Teaching Islam a touchy subject
Parent complains; school district defends right to teach about religion
When Dawn Kingsley’s seventh-grade daughter came home from school last week with a class project to diorama the five pillars of the Muslim faith, Kingsley was speechless. Religion has no place in public schools, she thought. A former educator herself, she remembered being forbidden from discussing religion with her students—so how is it OK to teach about Islam in seventh-grade history?
“What happened to the separation of church and state?” she asked.
Teaching religion in public schools is always a sensitive issue. But there’s a difference between teaching students to favor one religion over another or teaching them solely about certain religions and not others and teaching about how religion fits in with history.
“Teaching about the different types of religion isn’t against the law. You just can’t teach to favor one religion over another,” explained John Bohannon, director of alternative education at Chico Unified School District and a former middle-school principal.
Upon seeing her daughter’s project on the five pillars of Islam, Kingsley became upset and called the school to get a copy of the class curriculum. It’s inappropriate to be teaching her daughter about such specifics of the Muslim faith, she said.
“They’re teaching about how they prayed and who they prayed to. They’re teaching about the Quran,” said Kingsley, whose daughter attends Bidwell Junior High School. “I don’t see her coming home with projects on the Ten Commandments, or learning about Jehovah’s Witnesses or Mormons.”
If they’re going to discuss religion in the classroom, they should discuss all religions equally, she argued. That means minority as well as majority religions.
Looking only at the Chico Unified School District’s curriculum guidelines for seventh-grade history, her point can be seen fairly clearly. The class, which covers world history and geography in medieval and early modern times, spans Europe, Africa and Asia from the years 500-1789. Sections include the Roman Empire, China in the Middle Ages, the Renaissance, Reformation and Scientific Revolution. And Islam.
While many of the sections claim to cover religion, when you read the description of individual chapters, religions are merely mentioned. Example: In the section on medieval Europe, there’s a chapter discussing “the causes and course of the religious Crusades and their effects on the Christian, Muslim, and Jewish populations in Europe ….” In contrast, one of the two sections on Islam calls for teachers to “Trace the origins of Islam and the life and teachings of Muhammad ….”
When you ask CUSD officials about the content of the seventh-grade history class, however, they say they’re just following state guidelines. And that does seem to be the case.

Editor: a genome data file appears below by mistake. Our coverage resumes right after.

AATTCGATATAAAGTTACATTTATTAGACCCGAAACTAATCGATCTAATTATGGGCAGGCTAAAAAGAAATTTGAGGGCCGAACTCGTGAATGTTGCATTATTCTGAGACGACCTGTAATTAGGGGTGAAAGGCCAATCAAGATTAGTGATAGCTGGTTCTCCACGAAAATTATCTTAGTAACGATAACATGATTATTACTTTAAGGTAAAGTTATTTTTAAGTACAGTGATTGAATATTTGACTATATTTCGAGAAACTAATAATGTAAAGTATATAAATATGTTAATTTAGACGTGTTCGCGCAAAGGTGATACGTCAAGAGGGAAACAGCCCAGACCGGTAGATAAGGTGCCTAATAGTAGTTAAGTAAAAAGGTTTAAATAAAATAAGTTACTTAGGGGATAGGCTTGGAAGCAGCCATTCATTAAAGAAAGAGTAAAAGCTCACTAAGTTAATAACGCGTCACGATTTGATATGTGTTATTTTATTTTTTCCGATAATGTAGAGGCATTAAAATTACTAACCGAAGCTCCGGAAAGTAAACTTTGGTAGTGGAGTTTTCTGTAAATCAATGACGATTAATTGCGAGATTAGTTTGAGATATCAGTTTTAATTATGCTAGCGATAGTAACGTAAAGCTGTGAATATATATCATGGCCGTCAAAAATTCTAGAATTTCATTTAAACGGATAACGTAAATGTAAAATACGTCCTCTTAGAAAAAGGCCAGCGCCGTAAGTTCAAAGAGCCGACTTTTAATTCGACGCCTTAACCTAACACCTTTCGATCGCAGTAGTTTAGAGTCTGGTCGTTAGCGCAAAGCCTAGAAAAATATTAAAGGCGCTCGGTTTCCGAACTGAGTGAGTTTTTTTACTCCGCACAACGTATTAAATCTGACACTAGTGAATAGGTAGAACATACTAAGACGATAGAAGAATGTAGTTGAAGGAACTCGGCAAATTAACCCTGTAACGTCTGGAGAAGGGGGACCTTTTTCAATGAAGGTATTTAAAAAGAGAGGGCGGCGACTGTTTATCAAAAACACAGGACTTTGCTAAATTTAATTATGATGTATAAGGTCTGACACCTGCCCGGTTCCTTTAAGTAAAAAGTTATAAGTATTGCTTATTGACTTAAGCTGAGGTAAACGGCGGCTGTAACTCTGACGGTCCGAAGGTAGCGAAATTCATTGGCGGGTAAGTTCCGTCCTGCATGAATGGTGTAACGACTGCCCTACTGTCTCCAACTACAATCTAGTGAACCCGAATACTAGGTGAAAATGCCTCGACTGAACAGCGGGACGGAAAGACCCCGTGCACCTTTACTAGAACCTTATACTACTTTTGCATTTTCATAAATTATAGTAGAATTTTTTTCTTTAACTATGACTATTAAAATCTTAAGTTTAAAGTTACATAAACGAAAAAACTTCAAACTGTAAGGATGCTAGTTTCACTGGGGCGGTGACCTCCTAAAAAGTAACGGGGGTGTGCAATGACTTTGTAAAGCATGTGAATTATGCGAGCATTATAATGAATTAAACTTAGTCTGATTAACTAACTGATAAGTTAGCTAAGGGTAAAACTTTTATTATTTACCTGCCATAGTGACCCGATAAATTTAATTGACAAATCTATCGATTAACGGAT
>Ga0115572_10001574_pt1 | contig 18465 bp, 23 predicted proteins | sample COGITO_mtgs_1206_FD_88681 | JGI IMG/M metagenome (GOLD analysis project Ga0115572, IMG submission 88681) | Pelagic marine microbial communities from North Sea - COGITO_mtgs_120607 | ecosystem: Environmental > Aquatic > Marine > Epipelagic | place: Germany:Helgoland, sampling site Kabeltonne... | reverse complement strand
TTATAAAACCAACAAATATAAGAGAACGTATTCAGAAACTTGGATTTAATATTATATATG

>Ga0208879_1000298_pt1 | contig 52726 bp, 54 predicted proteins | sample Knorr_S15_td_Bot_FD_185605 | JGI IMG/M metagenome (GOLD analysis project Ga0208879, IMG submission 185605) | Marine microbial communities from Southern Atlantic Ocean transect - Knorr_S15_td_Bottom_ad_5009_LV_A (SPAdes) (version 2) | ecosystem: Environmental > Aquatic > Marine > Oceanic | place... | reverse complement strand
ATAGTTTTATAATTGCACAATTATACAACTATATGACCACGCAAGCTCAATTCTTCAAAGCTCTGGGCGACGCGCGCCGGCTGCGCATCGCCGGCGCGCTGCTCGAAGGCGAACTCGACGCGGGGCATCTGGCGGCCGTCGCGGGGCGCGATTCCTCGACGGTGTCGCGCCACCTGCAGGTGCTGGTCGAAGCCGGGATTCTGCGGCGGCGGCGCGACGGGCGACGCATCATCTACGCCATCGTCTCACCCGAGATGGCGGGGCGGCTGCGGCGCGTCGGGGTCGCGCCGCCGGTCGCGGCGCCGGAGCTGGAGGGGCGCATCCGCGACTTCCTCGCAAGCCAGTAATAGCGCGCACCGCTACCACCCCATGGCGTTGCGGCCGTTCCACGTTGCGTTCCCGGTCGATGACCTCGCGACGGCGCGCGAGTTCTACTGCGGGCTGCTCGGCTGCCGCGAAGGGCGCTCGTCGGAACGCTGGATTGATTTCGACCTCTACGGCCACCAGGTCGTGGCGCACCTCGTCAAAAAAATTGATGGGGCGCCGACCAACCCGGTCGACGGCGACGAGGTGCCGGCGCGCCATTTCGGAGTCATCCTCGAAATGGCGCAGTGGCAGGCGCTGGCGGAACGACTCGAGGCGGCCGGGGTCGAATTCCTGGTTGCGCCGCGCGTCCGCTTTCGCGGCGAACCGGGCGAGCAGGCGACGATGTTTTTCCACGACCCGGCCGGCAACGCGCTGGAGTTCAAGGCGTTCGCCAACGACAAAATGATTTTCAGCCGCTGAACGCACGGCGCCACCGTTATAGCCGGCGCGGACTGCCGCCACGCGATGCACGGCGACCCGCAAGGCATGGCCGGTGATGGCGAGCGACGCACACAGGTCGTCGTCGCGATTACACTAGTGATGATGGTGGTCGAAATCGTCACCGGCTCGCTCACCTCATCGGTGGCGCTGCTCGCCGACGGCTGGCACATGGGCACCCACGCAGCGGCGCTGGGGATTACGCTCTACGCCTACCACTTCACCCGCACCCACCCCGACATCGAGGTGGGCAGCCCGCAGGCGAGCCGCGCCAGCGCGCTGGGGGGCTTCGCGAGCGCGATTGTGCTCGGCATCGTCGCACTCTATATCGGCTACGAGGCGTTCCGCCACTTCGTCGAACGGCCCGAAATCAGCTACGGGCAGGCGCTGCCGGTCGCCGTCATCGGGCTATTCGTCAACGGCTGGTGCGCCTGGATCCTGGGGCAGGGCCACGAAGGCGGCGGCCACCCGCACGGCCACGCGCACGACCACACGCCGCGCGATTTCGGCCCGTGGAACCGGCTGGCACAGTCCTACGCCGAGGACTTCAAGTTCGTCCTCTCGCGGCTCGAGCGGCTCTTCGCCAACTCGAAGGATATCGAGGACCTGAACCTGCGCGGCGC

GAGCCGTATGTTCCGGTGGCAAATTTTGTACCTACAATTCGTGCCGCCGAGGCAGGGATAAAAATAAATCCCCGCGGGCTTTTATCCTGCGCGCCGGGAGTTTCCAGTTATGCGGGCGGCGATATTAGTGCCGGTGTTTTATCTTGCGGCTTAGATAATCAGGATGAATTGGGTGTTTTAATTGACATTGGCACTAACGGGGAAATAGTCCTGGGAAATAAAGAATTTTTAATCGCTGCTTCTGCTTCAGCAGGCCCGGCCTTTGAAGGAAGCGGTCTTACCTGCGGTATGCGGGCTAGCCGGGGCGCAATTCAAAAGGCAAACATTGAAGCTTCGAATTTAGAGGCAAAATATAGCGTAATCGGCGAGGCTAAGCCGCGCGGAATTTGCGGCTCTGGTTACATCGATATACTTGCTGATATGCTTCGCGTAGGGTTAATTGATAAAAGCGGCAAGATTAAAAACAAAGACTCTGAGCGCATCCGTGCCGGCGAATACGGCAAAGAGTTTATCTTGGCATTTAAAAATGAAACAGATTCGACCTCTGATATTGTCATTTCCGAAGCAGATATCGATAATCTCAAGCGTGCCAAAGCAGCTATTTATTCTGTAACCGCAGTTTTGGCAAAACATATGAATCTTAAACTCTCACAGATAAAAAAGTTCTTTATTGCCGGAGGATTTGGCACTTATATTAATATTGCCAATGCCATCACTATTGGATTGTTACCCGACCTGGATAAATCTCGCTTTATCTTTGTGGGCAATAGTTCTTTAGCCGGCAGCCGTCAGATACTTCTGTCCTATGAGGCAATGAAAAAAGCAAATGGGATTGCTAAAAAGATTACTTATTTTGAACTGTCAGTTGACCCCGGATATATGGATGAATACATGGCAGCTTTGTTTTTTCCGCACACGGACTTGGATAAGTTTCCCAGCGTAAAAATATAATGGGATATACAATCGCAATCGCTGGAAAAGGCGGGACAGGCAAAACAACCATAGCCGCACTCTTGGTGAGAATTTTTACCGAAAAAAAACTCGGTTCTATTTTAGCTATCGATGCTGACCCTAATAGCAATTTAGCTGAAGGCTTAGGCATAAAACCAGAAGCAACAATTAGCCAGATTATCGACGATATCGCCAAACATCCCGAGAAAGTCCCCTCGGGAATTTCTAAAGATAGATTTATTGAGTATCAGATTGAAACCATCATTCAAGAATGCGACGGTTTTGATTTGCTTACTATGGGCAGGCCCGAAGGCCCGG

CUSD created its guidelines based on the state standards—i.e., what the state deems most important and what students will ultimately be tested on. Based on time constraints, schools can’t teach everything included in the state standards, so school districts choose which sections and chapters to emphasize. Only two chapters from the state’s six regarding Islam are included in CUSD’s curriculum. They happen to focus on the religion more than Muslim society and politics.
“Our students are being held accountable,” said Bohannon, referring to the test they will take in the eighth grade covering everything they learned in history over the past three years. “We want to make sure we’re emphasizing what the state is emphasizing.”
Bohannon did not have a hand in putting together the curriculum in question, but he pointed to a state document highlighting the emphasis that that eighth-grade test puts on each section and chapter in the state’s standards as a likely starting point. Indeed, more emphasis is put on the two chapters on Islam included in CUSD’s curriculum than the four omitted from the state standards.
“There are experts who have analyzed that if you were to teach everything [included in the state standards], kids would be in school until they were 22,” Bohannon said. “We try to find what’s most important and build from there. That doesn’t mean that’s all we’re teaching.”
While CUSD does not have a standard sixth-grade history curriculum available on its website, a look at the state standards and which of those standards are emphasized on the eighth-grade history test indicates that sixth-graders in CUSD should be learning about the fundamentals of Judaism, Christianity and Buddhism.
“It’s a progressive curriculum,” explained Judi Roth, principal at Bidwell Junior High. So, what the students learn in seventh grade builds on what they learned in sixth.
Kingsley said she would be bringing her concerns to the school district, and that she’d already contacted agencies such as the Anti-Defamation League and California Watch to look into whether the religious aspects of the curriculum being taught at CUSD are appropriate.
As for Bohannon, he’s dealt with upset parents before, but he stands by the district’s choices.
“The study of religions is always controversial, but I think understanding its impact on our society is important,” Bohannon said. “It’s hard to teach history without teaching how religion impacted the different time periods in history.”